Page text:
An initiative that would simplify how Glendale transfers tens of millions of dollars from the city-owned utility to pay for general public services is officially going on the April ballot.
City Hall officials say the changes, which the City Council approved Tuesday for the ballot, would update a decades-old practice and bring it in line with modern accounting principles.
Critics, though, contend it will drastically change what city leaders had intended more than 70 years ago, when the revenue transfer was established. Critics also argue the transfer is akin to a back-door tax because the withdrawals artificially inflate customer rates.
Both sides point to old documents and the city’s charter to bolster their positions.
City Manager Scott Ochoa said on Tuesday “there’s no voodoo” involved in the city’s push to streamline the transfer rules.
“At the end of the day, we have a charter that is drafted in a time that does not reflect the current way we do business,” Ochoa said.
City officials agreed to transfer about $21 million from the electricity side of Glendale Water & Power this year. The city once transferred millions from the water utility as well, but stopped the practice as a precaution over uncertainty about how it would stand up if challenged in court.
Retired law professor Harry Zavos — one of the loudest critics of the revenue transfers — at the time had argued that the water revenue transfers were violating state law.
Both sides agree that the city can transfer funds from the utility to the General Fund, but they disagree on where that money should come from, and if it should be curtailed if the utility is in a financially precarious situation.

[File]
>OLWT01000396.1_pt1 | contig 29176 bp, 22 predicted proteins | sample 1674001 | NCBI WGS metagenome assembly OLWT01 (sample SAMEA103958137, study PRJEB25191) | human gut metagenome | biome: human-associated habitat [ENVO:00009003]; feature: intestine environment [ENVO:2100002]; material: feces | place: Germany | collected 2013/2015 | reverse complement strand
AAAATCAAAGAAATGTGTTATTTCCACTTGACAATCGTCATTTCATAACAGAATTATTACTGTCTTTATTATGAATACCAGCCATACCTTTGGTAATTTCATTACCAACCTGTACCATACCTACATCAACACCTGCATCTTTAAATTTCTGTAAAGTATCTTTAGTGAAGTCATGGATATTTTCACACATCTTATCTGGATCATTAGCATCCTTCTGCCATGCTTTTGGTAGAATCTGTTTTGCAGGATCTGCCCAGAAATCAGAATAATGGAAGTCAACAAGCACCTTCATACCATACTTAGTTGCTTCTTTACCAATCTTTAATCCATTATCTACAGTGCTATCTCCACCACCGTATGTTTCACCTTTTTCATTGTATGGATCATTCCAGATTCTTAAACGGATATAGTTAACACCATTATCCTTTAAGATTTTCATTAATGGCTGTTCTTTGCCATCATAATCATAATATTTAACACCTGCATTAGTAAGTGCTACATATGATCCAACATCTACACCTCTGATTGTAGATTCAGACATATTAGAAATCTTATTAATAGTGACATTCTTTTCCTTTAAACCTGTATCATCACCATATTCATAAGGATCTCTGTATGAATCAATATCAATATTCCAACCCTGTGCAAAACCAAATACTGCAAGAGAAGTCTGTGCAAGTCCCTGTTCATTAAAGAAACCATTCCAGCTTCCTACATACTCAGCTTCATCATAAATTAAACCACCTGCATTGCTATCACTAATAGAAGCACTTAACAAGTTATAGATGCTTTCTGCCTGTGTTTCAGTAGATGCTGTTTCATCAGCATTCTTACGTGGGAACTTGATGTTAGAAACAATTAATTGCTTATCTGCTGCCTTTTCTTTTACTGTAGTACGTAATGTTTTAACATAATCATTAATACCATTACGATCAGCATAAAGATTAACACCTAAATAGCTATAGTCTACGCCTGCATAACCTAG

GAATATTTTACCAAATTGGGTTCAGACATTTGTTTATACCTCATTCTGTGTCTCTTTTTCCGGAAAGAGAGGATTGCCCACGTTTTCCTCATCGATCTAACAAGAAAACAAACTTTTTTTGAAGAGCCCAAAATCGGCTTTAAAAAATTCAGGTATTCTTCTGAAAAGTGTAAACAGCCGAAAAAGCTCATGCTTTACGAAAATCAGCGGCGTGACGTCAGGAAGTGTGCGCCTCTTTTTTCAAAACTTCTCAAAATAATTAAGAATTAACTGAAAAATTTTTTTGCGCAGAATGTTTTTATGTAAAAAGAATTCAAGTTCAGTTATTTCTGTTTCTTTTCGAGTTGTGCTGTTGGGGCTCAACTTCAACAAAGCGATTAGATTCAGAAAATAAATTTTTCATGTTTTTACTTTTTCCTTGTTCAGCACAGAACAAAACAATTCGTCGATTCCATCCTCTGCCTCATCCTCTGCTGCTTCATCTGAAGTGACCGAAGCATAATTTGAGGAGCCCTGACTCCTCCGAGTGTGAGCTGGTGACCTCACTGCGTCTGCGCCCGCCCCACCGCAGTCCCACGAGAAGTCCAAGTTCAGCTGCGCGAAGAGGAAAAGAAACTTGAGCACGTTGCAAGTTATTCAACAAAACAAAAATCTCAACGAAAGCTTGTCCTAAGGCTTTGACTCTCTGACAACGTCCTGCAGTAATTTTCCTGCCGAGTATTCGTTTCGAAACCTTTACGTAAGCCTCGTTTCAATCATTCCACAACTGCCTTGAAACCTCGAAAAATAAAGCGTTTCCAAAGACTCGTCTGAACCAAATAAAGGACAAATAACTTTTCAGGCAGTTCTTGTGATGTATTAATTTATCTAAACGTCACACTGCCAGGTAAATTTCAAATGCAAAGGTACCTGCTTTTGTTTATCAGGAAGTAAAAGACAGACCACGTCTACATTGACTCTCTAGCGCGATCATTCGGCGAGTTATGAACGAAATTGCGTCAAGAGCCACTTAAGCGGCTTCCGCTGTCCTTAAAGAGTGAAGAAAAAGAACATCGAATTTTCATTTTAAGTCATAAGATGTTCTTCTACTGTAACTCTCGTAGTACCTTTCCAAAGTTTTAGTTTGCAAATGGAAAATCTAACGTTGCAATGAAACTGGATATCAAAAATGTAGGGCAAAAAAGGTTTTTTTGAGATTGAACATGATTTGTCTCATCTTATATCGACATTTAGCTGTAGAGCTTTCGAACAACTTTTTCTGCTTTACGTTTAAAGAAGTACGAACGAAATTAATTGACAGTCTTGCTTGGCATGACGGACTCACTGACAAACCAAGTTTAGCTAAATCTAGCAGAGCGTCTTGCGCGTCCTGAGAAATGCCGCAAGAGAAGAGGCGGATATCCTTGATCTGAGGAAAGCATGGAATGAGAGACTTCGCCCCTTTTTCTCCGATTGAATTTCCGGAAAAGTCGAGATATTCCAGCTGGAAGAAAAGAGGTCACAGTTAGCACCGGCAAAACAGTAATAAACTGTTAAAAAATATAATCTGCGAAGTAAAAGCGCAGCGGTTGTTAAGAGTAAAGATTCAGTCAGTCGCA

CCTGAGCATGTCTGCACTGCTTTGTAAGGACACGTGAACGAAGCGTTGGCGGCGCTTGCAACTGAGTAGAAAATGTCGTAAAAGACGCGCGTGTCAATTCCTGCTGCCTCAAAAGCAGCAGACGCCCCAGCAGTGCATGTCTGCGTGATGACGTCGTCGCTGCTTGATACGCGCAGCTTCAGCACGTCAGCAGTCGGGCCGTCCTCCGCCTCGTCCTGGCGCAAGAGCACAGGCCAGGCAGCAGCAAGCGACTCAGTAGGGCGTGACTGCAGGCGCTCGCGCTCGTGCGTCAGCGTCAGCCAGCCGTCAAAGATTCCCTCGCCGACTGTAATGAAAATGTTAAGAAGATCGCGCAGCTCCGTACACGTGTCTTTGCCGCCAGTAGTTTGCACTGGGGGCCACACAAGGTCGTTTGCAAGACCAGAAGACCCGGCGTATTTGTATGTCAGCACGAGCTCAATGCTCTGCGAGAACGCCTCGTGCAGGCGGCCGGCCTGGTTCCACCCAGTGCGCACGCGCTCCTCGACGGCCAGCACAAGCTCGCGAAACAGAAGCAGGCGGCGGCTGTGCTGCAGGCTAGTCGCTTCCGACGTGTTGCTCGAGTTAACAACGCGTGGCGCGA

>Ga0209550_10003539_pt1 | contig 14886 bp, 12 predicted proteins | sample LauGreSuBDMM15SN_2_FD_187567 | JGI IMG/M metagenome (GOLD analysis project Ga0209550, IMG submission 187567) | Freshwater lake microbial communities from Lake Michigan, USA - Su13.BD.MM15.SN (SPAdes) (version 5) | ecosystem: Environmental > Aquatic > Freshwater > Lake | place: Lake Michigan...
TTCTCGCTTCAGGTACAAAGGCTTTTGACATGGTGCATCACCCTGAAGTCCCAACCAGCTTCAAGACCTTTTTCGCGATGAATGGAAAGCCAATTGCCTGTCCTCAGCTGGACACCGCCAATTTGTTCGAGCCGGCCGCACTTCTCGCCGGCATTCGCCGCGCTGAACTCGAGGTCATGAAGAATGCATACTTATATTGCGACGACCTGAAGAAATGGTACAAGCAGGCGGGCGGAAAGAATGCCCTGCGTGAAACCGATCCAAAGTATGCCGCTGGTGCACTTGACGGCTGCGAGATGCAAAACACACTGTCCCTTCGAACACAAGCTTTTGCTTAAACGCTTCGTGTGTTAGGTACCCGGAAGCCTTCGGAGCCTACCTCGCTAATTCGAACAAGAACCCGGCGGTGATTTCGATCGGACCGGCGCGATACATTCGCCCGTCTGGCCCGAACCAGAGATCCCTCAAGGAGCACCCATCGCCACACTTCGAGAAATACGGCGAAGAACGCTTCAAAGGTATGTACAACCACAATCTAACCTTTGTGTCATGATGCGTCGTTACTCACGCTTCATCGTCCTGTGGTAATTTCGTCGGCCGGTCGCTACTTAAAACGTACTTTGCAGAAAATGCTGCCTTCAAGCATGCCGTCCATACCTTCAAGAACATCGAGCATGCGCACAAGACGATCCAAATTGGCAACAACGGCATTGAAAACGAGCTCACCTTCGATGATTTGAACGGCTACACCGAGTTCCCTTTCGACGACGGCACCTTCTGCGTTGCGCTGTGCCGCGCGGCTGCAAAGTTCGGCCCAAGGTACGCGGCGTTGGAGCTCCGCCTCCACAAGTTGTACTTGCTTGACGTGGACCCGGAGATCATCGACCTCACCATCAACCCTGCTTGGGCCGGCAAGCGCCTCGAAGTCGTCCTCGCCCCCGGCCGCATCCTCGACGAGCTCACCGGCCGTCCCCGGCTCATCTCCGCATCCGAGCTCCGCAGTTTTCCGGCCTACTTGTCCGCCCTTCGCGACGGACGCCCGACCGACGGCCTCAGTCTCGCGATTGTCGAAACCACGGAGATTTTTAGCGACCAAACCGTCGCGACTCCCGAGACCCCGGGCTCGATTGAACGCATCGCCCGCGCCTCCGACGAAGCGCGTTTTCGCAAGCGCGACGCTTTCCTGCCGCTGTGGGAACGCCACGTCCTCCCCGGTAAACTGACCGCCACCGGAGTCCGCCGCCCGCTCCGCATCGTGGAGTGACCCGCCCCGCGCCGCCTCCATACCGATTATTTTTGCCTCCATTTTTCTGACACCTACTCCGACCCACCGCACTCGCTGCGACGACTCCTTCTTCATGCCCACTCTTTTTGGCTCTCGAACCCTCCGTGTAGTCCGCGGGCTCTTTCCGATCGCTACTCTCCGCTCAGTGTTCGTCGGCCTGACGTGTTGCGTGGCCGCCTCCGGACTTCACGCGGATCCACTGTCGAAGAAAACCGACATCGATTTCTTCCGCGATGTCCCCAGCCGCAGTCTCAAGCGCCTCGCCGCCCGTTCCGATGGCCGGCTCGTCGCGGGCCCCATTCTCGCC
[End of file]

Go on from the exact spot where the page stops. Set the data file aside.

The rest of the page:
City officials say it should be taken directly from operating revenues, but Zavos says it should be limited to a percentage of operating revenues available in the utility’s surplus — and only if one exists.
Both the charter, as well as the original resolution from 1941 drafting the transfer, reference taking money from a surplus fund and equate the transfer to a percentage of operating revenues.
“That’s where the problem lies,” said Councilman Rafi Manoukian, a charter critic who also voted for the April ballot initiative in an attempt to “let the community decide.”
But even if voters turn down the initiative, city officials say they plan to continue to transfer money directly from the operating revenues because they believe they are on solid legal ground. The point of the initiative, they say, is to clean up language so that future city councils won’t have to trudge through the issue again.
Decades ago, Glendale Water & Power was flush with money, but no longer. The water side has already seen years’ worth of rate increases approved this year, and officials plan to discuss an electricity rate bump after the upcoming municipal election in which three City Council seats will be up for grabs.
Those who wish to write ballot arguments for and against the initiative must apply by Jan. 7.
Another ballot initiative approved this week could change the city treasurer from an elected position to an appointment approved by the City Council.
If voters approve the change, the person who wins the open treasurer’s seat in April may end having campaigned for nothing.